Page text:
In contrast, the Tatums are retired, have been married 46 years, have lived in Kentucky since 1982, and have lived in their current home for eleven years. In addition to providing cars to Ball and a rent-free place for her and her children to live for long stretches, the Tatums have also provided food (including Thick–It6 formula), clothing and diapers to E.N.K.; taken E.N.K. to 95% of her physical therapy appointments; and administered E.N.K.'s anti-seizure medication 95% of the time. Fred testified that Ball and E.N.K. had lived in the Tatum's home from late July/early August 2007 until July/early August 2008; from late January 2009 until late April/early May 2009; and again, from late 2009 until April/May 2010, for a total of sixteen months—a fact with which Ball agreed. Fred also explained that in the summer of 2010, Henrietta was substituted as the payee of E.N.K.'s social security benefits, with Ball's consent, due to a second misappropriation of funds. According to Fred, from E.N.K.'s birth in 2006 until the summer of 2010, the Tatums were their granddaughter's primary caregivers and financial supporters.
On May 26, 2011, the commissioner entered his recommendation. In determining the Tatums qualified as de facto custodians under KRS 403.270, the commissioner noted that Ball and E.N.K. had lived with the Tatums from late July, 2007 until late July/early August, 2008, and during that year, the Tatums had:
provided ninety-five (95%) percent of the child's financial needs by providing shelter, food and clothing for the child. [Ball] contributed very little, if anything, toward those needs. During that period, [Ball] worked for a short period of time at a couple of jobs, but managed to get fired for various reasons. After this period of time, the child was awarded some form of Social Security Disability that amounted to $500.00 a month. She also received approximately $6,000.00 in back benefits. This amount was paid to [Ball], as mother of the child. [Ball], at that point, moved out of the [Tatum's home] and in to (sic) a residence with Robert Ball. Thereafter, she married Mr. Ball and had a second child, [L.B.]. That relationship was off and on for a period and while the relationship was on, the two of them managed to exhaust the $6,000.00 back benefits that belonged to the child. During the first one year period that [Ball] and the child resided with the [Tatums], the evidence supports a finding that the [Tatums] were the primary caregivers of the child. They made sure the child received her daily medications; they took the child to her therapy sessions and primarily provided the daily care that the child requires because of her special needs. Based on the foregoing findings, the [Tatums] have met the criteria of de facto custodians.
The commissioner then recommended naming the Tatums as E.N.K.'s primary residential custodians and allowing Ball to have parenting time.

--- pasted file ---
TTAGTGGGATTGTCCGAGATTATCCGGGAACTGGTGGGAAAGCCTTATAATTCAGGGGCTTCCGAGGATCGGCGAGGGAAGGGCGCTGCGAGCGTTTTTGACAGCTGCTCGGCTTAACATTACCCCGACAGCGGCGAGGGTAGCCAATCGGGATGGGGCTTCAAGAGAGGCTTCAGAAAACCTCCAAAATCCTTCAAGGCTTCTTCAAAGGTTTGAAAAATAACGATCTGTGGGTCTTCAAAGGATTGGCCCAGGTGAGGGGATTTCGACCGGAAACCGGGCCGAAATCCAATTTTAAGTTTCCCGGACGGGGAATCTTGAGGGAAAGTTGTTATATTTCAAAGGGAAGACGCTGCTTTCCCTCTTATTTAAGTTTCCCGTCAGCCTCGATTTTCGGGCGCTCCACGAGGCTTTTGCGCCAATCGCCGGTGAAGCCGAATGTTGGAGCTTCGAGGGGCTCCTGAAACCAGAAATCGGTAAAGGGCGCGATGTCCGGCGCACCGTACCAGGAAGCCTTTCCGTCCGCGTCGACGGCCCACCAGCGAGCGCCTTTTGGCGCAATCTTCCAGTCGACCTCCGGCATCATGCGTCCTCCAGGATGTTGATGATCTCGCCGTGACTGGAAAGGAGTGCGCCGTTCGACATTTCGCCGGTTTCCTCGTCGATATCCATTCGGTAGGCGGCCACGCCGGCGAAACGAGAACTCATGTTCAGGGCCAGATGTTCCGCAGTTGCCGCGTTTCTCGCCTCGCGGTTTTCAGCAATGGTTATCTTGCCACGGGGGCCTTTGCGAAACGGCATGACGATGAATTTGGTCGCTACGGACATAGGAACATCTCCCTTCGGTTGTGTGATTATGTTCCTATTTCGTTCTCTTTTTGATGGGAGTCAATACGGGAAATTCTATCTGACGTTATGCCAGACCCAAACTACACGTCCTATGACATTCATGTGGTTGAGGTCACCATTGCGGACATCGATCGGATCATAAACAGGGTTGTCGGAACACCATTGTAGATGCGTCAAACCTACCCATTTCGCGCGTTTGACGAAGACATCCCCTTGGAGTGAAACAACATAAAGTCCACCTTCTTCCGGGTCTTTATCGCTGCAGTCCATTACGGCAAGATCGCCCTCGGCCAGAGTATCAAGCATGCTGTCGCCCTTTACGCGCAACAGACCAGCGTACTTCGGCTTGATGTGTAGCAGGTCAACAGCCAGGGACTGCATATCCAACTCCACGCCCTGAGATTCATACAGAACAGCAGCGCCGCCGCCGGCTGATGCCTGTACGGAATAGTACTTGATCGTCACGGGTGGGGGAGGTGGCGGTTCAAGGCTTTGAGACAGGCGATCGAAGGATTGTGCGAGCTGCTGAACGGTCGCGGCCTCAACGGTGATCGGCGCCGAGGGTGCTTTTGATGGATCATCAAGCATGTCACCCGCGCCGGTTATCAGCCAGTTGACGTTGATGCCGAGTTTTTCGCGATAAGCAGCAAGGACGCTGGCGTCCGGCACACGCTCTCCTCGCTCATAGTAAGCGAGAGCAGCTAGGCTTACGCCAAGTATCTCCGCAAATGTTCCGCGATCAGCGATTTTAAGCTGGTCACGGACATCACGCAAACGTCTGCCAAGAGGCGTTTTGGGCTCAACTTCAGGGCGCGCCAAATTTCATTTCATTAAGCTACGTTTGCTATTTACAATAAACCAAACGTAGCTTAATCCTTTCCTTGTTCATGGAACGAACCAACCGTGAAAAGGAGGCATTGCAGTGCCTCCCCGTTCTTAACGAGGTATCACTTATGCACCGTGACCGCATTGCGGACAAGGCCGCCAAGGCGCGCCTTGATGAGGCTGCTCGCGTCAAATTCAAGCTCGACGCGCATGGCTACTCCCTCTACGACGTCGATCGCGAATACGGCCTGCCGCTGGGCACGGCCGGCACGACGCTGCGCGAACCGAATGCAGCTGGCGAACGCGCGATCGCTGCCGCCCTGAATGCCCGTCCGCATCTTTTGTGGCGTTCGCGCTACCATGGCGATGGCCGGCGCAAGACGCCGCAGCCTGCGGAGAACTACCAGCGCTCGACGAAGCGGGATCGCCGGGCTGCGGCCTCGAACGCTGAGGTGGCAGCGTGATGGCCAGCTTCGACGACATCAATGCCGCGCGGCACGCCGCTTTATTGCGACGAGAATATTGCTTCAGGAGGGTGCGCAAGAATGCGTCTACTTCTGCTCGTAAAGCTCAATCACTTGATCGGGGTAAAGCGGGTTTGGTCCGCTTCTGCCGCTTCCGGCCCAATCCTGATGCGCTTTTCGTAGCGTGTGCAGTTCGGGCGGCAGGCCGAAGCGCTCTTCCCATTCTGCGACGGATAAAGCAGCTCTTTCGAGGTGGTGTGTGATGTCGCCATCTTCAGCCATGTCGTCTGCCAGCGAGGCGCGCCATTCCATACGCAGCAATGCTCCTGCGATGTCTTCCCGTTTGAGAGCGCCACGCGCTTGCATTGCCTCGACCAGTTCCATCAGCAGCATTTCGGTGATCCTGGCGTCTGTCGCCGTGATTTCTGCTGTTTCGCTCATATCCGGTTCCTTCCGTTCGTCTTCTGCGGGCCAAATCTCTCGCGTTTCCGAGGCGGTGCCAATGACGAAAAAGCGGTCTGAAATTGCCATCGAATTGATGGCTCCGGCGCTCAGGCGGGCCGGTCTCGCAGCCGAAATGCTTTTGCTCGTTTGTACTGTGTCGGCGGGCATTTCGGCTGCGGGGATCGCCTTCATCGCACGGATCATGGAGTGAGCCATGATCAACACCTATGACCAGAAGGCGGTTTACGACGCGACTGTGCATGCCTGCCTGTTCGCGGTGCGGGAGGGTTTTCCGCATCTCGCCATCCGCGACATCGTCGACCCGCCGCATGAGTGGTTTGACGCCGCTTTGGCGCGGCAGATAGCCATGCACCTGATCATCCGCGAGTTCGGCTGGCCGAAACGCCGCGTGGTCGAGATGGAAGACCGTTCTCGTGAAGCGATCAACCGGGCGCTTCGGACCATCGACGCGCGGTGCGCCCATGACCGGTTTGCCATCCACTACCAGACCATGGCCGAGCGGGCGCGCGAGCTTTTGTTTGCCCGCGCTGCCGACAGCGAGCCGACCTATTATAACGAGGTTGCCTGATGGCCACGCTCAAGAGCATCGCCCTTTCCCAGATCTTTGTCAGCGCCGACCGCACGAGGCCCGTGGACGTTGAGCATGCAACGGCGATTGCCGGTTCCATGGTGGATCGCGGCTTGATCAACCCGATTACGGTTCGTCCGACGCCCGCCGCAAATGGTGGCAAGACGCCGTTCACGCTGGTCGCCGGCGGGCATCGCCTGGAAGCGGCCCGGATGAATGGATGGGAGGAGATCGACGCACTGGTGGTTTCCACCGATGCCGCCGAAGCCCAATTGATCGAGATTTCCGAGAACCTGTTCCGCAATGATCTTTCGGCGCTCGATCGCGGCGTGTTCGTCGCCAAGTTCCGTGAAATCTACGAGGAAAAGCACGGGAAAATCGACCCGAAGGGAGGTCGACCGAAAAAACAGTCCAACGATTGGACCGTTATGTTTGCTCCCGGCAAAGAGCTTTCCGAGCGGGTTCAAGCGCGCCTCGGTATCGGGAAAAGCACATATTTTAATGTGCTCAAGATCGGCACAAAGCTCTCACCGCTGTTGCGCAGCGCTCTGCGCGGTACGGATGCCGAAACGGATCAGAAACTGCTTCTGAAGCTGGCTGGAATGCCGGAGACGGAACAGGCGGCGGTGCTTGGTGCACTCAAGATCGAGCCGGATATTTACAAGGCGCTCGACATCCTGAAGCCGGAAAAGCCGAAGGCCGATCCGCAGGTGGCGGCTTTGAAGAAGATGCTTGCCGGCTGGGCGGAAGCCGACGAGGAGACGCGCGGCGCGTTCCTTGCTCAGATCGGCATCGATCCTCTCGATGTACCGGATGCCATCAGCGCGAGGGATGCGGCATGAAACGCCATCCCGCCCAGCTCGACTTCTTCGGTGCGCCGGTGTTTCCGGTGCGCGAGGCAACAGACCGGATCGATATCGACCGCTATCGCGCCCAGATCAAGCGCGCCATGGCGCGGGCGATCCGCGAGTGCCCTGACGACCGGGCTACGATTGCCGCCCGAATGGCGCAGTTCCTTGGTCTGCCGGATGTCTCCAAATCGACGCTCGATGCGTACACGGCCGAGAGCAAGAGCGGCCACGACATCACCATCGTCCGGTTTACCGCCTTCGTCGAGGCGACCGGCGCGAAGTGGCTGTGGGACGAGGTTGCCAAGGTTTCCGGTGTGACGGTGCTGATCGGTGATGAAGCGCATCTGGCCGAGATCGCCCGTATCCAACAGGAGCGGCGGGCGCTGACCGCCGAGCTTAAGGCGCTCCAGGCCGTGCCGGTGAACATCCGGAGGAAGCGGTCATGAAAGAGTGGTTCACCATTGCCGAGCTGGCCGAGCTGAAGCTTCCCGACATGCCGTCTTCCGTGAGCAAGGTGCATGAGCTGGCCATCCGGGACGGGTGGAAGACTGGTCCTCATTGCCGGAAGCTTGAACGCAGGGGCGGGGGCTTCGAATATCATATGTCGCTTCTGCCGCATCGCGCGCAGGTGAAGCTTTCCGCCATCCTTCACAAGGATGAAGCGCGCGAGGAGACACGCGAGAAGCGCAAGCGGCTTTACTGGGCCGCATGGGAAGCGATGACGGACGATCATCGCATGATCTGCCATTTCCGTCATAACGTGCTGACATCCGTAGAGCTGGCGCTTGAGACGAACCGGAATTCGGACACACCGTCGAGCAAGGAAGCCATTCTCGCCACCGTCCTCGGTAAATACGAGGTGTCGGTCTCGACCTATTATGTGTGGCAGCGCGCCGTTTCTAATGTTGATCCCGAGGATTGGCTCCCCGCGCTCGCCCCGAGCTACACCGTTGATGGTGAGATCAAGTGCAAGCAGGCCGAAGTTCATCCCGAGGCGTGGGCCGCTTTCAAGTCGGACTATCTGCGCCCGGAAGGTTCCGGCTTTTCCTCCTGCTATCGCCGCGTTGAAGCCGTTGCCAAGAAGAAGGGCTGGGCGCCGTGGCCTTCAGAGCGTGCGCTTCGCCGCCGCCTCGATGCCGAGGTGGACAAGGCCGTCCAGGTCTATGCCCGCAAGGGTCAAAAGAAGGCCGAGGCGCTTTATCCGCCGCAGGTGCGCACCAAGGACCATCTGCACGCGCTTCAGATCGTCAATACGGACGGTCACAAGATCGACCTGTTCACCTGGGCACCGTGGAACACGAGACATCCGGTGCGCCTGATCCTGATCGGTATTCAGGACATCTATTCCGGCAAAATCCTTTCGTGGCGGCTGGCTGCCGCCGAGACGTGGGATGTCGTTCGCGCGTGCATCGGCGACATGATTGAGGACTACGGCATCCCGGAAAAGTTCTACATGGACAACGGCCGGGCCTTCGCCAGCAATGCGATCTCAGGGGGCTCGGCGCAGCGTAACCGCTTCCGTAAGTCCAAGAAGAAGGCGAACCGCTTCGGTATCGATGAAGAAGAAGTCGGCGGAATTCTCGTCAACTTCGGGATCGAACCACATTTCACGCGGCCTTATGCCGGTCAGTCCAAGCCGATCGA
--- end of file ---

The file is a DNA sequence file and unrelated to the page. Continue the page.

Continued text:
On July 12, 2011, the circuit court held a hearing on Ball's exceptions to the commissioner's report and recommendation. Ball argued E.N.K. had not lived with the Tatums for a year. The Tatums argued the proof showed the child had lived with them for sixteen months.7 The court ruled from the bench that it was adopting the commissioner's recommendation in full; denying Ball's exceptions; and finding that Ball had failed to provide E.N.K.'s essential needs for reasons other than poverty. The court made it clear that E.N.K. needs assistance from all parties and applauded the commissioner for recommending joint custody. The court stated he was not finding Ball to be unfit, but rather that she was not suitable to care for the child at the present time. He further stated he fully anticipated returning E.N.K. to Ball once she had delivered the child she was carrying and her life had stabilized. The court was adamant that E.N.K. should be with Ball on the weekends. The court then discussed E.N.K.'s income and confirmed the child was receiving $570.00 in monthly social security benefits and had a medical card but did not receive food stamps. The court ordered the Tatums to pay one-half of E.N.K.'s social security benefits to Ball.8
On August 11, 2011, the circuit court entered an amended written order adopting the commissioner's recommendation and sustaining the Tatum's motion to alter, amend or vacate. The court made the following additional findings:
1. [Ball] has failed or is unable to provide for the essential needs for this child for reasons other than poverty alone. This child has extraordinary special needs and will continue to need the assistance of all parties.
2. The Court finds that the parties should have joint custody of E.K., with the [Tatums] being designated as the primary residential care givers (sic) as [Ball] is not a suitable primary care giver (sic) at this time and the child's best interest (sic) are served by designating the [Tatums] as primary residential care givers (sic).
3. This child needs constant care 24 hours a day which would be impractible (sic) for [Ball] to provide given that she has another child that is two years old and will soon have a newborn.